Researchers looking to learn more about the history of African American drama and performance will find ample materials in the JWJ Collection. The wide-ranging holdings gesture to the breadth and scope of African American performance traditions through letters, organization records, playbills, and other ephemera. For example, the Orpheus M. McAdoo and Mattie Allen McAdoo Papers offer a window onto both the life of the Virginian artist and entrepreneur, Orpheus McAdoo, and the happenings of the world-famous Fisk Jubilee Singers. McAdoo traveled and performed as a member of the Fisk Jubilee Singers, and the Papers include his detailed notes and scrapbooks concerning the Jubilee Singers’ tours in Australia from 1886-1888. With similar international reach, The Josephine Baker Collection not only documents the renowned performer’s well-noted time in France; it also contains materials relevant to her travels in Vienna, Argentina, and Canada.
In addition to these holdings that chart the long history of global African American performance, the JWJ Collection also contains more local materials that shed light into the lives and work of important individuals. The Lloyd Richards Papers document the life of educator, actor, and director Lloyd Richards—the celebrated director of the 1959 Broadway debut of Lorraine Hansberry’s A Raisin in the Sun—who served as Dean of the Yale School of Drama and Artistic Director of the Yale Repertory Theatre. The Owen Dodson Collection consists of writings, correspondence, diaries, photographs and poets of the playwright and poet, who received his MFA at the Yale School of Drama. The Clippings File of the James Weldon Johnson Memorial Collection is rich with performance ephemera, including handbills, playbills, programs, and advertisements, particularly between 1945 and 1975.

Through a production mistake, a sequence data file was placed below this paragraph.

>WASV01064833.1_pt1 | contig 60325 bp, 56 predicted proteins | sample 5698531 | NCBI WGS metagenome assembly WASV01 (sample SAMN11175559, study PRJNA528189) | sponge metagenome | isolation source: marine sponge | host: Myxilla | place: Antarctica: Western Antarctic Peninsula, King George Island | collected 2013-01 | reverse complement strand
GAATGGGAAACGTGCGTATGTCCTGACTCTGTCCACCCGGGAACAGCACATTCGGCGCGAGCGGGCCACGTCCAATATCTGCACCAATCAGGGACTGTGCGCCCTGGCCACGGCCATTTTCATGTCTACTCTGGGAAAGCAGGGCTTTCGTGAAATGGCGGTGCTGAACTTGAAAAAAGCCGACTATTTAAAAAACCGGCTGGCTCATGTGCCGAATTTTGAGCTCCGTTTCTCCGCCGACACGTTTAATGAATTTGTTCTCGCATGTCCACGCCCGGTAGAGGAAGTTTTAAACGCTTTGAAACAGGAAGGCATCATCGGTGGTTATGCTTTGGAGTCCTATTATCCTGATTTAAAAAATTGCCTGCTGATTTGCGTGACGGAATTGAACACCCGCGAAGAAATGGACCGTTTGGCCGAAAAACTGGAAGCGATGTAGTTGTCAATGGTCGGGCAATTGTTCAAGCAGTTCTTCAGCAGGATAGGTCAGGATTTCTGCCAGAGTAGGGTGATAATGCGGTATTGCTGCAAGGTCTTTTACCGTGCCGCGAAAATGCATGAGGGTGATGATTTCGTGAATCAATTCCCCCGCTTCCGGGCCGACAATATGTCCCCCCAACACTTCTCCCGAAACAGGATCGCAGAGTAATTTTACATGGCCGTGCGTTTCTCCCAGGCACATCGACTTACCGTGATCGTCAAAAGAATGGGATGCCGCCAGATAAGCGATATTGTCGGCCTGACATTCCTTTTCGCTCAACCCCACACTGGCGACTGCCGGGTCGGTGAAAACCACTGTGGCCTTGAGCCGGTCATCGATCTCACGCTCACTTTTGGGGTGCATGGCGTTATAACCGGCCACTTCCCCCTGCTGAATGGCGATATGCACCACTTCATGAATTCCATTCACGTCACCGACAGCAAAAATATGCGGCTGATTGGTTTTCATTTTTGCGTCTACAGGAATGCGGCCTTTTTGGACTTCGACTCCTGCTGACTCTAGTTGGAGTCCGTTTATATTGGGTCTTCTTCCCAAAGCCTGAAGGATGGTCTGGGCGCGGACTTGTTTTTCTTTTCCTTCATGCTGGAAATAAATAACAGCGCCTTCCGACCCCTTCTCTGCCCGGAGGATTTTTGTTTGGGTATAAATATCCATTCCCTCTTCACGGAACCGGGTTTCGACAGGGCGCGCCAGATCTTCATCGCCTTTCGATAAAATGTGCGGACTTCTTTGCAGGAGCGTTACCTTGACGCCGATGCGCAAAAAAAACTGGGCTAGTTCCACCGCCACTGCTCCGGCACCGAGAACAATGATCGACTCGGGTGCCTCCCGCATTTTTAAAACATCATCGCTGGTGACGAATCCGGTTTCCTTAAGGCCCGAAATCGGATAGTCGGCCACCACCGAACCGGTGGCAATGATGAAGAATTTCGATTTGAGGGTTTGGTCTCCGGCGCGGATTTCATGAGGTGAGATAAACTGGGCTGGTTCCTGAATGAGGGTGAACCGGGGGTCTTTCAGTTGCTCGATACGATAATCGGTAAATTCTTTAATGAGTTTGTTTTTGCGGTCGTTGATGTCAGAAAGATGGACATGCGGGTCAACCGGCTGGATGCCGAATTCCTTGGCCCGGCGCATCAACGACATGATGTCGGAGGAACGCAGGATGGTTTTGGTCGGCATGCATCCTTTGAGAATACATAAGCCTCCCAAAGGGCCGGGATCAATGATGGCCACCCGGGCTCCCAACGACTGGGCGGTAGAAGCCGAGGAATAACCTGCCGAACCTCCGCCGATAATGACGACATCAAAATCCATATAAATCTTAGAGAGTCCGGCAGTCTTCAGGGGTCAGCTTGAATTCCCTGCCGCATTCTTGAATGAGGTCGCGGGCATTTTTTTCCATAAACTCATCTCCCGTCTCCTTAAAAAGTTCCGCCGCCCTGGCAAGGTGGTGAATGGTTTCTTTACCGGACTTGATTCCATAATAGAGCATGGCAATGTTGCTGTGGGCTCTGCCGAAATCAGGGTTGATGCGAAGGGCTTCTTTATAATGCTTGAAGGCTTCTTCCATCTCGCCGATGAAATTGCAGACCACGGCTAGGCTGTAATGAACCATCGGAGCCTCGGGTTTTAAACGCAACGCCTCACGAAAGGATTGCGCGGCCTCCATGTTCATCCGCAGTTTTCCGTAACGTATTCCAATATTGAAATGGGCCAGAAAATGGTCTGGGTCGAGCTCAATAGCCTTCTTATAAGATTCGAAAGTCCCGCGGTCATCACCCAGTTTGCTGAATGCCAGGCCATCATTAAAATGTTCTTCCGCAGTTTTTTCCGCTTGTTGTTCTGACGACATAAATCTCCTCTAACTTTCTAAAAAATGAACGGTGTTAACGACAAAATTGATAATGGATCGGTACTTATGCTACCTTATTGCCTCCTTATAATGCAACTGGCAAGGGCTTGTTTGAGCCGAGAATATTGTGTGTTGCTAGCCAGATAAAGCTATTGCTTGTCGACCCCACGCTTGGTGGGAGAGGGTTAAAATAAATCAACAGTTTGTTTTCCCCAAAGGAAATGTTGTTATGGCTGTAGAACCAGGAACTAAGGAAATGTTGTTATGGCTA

Image above: Josephine Baker performing in Harlem. Photograph by Eve Arnold, Eve Arnold Papers.